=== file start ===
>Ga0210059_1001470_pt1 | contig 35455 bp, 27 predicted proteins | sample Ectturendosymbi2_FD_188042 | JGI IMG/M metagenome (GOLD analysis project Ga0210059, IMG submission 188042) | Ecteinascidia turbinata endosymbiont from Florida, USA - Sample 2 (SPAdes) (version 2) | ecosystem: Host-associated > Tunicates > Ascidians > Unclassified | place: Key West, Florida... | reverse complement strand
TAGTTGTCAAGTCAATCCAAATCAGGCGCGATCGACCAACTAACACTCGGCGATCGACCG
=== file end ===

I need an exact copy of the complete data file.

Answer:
>Ga0210059_1001470_pt1 | contig 35455 bp, 27 predicted proteins | sample Ectturendosymbi2_FD_188042 | JGI IMG/M metagenome (GOLD analysis project Ga0210059, IMG submission 188042) | Ecteinascidia turbinata endosymbiont from Florida, USA - Sample 2 (SPAdes) (version 2) | ecosystem: Host-associated > Tunicates > Ascidians > Unclassified | place: Key West, Florida... | reverse complement strand
TAGTTGTCAAGTCAATCCAAATCAGGCGCGATCGACCAACTAACACTCGGCGATCGACCG